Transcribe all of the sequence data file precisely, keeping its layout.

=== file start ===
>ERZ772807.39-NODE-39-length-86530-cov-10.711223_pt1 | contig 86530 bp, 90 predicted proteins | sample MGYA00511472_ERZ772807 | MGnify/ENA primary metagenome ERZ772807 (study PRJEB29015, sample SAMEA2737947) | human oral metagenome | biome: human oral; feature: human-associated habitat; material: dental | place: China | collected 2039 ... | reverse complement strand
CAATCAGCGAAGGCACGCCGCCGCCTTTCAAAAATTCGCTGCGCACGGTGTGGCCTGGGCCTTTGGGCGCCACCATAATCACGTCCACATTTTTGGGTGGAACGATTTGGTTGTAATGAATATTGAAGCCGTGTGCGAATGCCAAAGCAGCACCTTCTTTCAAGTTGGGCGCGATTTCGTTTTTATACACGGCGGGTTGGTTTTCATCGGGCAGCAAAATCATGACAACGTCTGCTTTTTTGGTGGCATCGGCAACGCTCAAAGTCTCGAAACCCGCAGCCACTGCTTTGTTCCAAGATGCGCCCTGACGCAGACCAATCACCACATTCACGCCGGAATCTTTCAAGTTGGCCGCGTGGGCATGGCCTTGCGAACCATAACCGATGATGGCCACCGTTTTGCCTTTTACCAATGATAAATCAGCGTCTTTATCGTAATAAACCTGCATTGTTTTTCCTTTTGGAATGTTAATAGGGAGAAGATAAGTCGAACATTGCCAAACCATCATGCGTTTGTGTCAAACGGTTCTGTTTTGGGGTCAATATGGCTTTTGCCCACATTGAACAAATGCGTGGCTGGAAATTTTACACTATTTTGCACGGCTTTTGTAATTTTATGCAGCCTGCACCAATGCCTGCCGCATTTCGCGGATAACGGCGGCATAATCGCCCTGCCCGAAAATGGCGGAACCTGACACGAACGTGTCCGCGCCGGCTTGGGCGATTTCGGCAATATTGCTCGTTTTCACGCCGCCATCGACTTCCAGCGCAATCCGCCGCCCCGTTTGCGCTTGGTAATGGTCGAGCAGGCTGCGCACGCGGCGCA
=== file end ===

>ERZ772807.39-NODE-39-length-86530-cov-10.711223_pt1 | contig 86530 bp, 90 predicted proteins | sample MGYA00511472_ERZ772807 | MGnify/ENA primary metagenome ERZ772807 (study PRJEB29015, sample SAMEA2737947) | human oral metagenome | biome: human oral; feature: human-associated habitat; material: dental | place: China | collected 2039 ... | reverse complement strand
CAATCAGCGAAGGCACGCCGCCGCCTTTCAAAAATTCGCTGCGCACGGTGTGGCCTGGGCCTTTGGGCGCCACCATAATCACGTCCACATTTTTGGGTGGAACGATTTGGTTGTAATGAATATTGAAGCCGTGTGCGAATGCCAAAGCAGCACCTTCTTTCAAGTTGGGCGCGATTTCGTTTTTATACACGGCGGGTTGGTTTTCATCGGGCAGCAAAATCATGACAACGTCTGCTTTTTTGGTGGCATCGGCAACGCTCAAAGTCTCGAAACCCGCAGCCACTGCTTTGTTCCAAGATGCGCCCTGACGCAGACCAATCACCACATTCACGCCGGAATCTTTCAAGTTGGCCGCGTGGGCATGGCCTTGCGAACCATAACCGATGATGGCCACCGTTTTGCCTTTTACCAATGATAAATCAGCGTCTTTATCGTAATAAACCTGCATTGTTTTTCCTTTTGGAATGTTAATAGGGAGAAGATAAGTCGAACATTGCCAAACCATCATGCGTTTGTGTCAAACGGTTCTGTTTTGGGGTCAATATGGCTTTTGCCCACATTGAACAAATGCGTGGCTGGAAATTTTACACTATTTTGCACGGCTTTTGTAATTTTATGCAGCCTGCACCAATGCCTGCCGCATTTCGCGGATAACGGCGGCATAATCGCCCTGCCCGAAAATGGCGGAACCTGACACGAACGTGTCCGCGCCGGCTTGGGCGATTTCGGCAATATTGCTCGTTTTCACGCCGCCATCGACTTCCAGCGCAATCCGCCGCCCCGTTTGCGCTTGGTAATGGTCGAGCAGGCTGCGCACGCGGCGCA